get a chance to go on?"


"I wish I could take you the whole way, I declare! but I would not take
an angel into those awful islands. Why if you get shipwrecked there,
they will kill and eat you."

"There would be little danger of that now, Captain Fox; none at all in
most of the islands. Instead of killing and eating, they relieve and
comfort their shipwrecked countrymen."

"Believe that?" said the captain.

"I know it. I know instances."

"Whereabouts are you going among them?" said he looking at her. "If I
get driven out of my reckoning ever and find myself in those latitudes,
I'd like to know which way to steer. Where's your place?"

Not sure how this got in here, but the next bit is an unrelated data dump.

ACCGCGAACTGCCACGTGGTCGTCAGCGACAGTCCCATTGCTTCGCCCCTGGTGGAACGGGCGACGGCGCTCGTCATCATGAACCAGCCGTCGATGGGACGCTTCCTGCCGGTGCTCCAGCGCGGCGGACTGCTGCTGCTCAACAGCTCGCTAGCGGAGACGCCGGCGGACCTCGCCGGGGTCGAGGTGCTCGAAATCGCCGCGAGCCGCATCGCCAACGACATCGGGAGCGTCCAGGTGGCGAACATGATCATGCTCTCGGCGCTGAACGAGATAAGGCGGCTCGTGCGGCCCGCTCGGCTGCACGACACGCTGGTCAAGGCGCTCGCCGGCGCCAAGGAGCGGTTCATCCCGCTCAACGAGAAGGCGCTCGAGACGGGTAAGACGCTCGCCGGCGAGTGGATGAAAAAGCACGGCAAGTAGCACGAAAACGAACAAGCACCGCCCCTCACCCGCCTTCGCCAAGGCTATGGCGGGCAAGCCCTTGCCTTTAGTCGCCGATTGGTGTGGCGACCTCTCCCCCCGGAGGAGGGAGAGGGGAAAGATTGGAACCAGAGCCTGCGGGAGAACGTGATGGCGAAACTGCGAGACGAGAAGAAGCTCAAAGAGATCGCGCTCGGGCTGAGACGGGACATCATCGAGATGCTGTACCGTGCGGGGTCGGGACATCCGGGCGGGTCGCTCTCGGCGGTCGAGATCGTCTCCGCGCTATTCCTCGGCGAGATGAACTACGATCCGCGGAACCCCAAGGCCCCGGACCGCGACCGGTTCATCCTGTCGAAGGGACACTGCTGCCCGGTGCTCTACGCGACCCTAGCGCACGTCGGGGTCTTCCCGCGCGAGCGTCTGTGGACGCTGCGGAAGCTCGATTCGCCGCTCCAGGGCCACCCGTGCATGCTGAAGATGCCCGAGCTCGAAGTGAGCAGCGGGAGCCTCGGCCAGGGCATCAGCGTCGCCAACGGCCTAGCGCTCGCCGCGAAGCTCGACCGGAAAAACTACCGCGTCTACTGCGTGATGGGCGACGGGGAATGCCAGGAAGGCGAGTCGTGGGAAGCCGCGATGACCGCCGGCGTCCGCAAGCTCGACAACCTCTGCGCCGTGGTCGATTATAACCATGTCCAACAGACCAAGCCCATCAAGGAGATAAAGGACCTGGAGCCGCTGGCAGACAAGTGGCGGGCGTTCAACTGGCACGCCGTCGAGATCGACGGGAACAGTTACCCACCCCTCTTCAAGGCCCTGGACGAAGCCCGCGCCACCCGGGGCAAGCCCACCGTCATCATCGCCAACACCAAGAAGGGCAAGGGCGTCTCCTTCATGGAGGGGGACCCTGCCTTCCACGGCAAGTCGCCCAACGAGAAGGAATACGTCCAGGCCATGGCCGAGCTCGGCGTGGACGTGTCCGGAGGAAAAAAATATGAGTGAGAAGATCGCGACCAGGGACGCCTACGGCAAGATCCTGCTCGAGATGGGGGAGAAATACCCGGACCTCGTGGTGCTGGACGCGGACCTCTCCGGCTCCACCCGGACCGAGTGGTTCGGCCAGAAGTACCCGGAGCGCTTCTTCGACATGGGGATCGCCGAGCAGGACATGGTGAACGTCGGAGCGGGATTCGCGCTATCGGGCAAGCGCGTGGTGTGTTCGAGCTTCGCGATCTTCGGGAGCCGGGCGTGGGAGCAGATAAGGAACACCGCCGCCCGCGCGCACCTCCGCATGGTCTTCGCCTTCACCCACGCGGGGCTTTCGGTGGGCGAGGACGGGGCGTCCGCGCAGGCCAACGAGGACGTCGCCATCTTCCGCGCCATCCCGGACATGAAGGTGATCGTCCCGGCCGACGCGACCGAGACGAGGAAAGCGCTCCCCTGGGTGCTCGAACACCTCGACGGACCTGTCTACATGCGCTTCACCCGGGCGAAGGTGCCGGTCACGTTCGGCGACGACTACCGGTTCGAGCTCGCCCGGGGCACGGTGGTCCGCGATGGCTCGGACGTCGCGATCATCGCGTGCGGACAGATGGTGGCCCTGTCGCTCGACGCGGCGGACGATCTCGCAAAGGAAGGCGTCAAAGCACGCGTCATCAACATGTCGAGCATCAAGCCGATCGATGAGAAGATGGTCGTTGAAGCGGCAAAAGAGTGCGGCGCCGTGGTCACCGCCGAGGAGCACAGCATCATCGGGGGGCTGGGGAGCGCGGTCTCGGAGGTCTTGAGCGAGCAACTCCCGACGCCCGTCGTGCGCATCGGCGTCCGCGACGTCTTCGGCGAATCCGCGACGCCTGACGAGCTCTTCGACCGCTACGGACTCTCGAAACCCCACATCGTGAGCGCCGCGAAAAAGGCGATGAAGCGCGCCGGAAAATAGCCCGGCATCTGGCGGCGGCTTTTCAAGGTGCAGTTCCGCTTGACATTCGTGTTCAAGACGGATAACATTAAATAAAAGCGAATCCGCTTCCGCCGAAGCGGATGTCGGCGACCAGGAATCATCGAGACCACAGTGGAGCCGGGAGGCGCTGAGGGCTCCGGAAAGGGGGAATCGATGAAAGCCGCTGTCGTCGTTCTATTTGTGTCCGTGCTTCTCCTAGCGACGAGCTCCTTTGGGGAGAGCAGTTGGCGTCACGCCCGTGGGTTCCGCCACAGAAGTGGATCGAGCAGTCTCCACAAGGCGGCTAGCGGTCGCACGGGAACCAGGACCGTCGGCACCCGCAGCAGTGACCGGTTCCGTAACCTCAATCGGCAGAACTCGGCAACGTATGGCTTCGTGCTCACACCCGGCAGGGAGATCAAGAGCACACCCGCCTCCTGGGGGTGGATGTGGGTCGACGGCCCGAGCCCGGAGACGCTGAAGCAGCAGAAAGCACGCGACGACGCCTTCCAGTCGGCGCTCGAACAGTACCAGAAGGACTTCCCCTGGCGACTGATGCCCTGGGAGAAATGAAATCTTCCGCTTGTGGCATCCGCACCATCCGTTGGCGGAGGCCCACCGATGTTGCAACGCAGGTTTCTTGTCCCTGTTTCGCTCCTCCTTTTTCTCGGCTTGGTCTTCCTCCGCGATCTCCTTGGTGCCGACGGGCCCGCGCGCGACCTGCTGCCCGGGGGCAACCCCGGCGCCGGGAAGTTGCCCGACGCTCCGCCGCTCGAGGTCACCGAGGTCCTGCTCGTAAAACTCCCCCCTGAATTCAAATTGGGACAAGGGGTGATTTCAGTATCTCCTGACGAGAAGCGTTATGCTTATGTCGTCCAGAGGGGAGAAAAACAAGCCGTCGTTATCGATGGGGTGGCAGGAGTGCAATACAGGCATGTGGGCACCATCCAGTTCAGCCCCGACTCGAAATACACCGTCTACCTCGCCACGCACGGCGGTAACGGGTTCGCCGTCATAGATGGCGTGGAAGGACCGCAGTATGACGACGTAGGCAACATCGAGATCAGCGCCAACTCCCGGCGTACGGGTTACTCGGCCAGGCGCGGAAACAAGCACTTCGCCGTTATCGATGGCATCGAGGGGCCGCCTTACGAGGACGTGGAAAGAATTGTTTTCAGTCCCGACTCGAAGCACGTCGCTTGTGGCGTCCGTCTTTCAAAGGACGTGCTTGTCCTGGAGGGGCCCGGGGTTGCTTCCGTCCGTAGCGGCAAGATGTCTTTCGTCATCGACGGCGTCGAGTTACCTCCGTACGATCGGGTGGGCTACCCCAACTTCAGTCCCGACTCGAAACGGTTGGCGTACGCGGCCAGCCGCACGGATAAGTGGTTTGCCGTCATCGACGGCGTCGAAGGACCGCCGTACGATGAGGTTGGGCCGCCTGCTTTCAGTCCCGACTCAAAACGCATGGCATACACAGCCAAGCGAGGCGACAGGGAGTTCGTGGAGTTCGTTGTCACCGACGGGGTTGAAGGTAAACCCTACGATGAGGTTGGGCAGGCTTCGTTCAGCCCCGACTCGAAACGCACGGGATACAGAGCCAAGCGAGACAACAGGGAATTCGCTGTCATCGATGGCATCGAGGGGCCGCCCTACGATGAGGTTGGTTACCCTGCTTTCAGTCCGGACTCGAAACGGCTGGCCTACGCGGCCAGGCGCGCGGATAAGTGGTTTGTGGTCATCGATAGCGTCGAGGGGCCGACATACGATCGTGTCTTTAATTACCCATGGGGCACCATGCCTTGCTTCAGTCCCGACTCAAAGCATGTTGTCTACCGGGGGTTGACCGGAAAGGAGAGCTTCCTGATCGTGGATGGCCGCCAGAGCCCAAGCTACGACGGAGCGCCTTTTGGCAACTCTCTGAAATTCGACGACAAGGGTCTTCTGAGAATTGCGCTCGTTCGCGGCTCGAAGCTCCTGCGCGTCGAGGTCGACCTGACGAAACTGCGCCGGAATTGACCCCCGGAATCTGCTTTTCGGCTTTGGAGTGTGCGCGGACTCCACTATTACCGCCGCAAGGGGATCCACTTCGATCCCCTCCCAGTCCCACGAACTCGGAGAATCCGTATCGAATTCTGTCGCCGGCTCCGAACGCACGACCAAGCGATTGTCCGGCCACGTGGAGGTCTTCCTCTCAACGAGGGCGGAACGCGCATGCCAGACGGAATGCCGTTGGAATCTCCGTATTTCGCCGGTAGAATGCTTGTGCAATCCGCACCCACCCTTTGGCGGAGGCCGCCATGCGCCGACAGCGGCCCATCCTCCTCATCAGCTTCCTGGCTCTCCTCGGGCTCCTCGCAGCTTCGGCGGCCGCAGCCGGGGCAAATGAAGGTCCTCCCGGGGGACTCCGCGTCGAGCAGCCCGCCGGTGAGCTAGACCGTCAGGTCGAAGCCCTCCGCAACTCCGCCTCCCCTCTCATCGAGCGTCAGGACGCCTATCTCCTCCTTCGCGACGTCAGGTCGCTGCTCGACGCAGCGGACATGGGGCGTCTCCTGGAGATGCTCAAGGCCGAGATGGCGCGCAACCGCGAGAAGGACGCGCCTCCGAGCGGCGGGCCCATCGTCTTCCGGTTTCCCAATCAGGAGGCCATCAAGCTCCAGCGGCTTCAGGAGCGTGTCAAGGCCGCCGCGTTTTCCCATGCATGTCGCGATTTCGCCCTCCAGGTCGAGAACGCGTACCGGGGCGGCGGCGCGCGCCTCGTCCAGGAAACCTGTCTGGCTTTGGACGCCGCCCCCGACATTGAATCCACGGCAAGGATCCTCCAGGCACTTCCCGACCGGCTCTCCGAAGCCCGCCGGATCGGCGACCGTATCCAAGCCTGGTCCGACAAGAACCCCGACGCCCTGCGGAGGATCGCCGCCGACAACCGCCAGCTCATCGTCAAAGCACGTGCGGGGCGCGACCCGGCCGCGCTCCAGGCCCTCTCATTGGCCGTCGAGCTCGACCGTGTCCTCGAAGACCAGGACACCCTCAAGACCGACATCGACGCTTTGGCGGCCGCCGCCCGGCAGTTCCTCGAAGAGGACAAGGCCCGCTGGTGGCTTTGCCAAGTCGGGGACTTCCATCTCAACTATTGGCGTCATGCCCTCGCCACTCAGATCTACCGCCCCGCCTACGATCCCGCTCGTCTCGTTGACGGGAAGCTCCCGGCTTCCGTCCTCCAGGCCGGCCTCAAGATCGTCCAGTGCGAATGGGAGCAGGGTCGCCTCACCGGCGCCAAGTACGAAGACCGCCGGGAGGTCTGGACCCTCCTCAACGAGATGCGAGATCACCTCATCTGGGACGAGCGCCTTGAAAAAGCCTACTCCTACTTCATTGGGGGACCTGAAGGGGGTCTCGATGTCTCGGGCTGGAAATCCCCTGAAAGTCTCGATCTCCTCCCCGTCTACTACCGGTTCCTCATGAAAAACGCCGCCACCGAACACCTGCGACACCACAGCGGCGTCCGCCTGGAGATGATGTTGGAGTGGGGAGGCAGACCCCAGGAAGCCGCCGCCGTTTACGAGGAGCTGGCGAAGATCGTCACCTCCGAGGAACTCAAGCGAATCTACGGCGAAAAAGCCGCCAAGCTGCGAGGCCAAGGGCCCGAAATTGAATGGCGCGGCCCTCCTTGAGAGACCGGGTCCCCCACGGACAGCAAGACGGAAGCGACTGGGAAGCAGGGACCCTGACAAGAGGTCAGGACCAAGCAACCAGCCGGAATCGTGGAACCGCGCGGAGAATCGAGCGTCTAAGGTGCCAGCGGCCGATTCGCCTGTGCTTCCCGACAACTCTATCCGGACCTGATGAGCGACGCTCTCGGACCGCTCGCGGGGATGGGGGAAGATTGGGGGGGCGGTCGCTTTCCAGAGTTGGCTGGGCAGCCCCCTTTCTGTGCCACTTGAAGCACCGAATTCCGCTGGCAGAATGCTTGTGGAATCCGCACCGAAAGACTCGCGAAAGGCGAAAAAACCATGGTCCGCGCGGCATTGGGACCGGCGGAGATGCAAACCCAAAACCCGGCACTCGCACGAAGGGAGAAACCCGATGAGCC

He was not uncivil; but he liked to see, when he could manage to bring
it, that beautiful tinge of rose in Eleanor's cheeks which answered
such an appeal as this.



"And the magic charm of foreign lands,
With shadows of palm, and shining sands,
Where the tumbling surf
O'er the coral reefs of Madagascar,
Washes the feet of the swarthy 'Lascar.' - "

It was but the next day, and Eleanor was sitting as usual on deck
looking over the waters in a lovely bright morning, when a sound was
heard which almost stopped her heart's beating for a moment. It was the
cry, rung out from the mast-head, "Land, ho!"

"Where is it?" she said to the captain, who was behind her. "I do not
see it anywhere."

"You will see it in a little while. Wait a bit. If you could go aloft I
could shew it you now."

"What land? do you know?"

"Australia - the finest land the sun shines upon!"

"I suppose you mean, besides England."